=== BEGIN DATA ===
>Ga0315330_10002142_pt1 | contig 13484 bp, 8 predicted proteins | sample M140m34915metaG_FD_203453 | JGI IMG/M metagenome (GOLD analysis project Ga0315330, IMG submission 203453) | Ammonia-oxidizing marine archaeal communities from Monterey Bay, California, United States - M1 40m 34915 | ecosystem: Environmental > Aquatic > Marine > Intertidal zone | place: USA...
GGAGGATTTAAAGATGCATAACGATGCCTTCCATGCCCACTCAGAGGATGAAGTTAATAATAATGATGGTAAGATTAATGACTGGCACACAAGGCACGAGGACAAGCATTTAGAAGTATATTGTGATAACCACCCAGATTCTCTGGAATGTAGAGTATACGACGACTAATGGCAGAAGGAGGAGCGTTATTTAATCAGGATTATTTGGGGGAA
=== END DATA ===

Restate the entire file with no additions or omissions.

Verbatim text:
>Ga0315330_10002142_pt1 | contig 13484 bp, 8 predicted proteins | sample M140m34915metaG_FD_203453 | JGI IMG/M metagenome (GOLD analysis project Ga0315330, IMG submission 203453) | Ammonia-oxidizing marine archaeal communities from Monterey Bay, California, United States - M1 40m 34915 | ecosystem: Environmental > Aquatic > Marine > Intertidal zone | place: USA...
GGAGGATTTAAAGATGCATAACGATGCCTTCCATGCCCACTCAGAGGATGAAGTTAATAATAATGATGGTAAGATTAATGACTGGCACACAAGGCACGAGGACAAGCATTTAGAAGTATATTGTGATAACCACCCAGATTCTCTGGAATGTAGAGTATACGACGACTAATGGCAGAAGGAGGAGCGTTATTTAATCAGGATTATTTGGGGGAA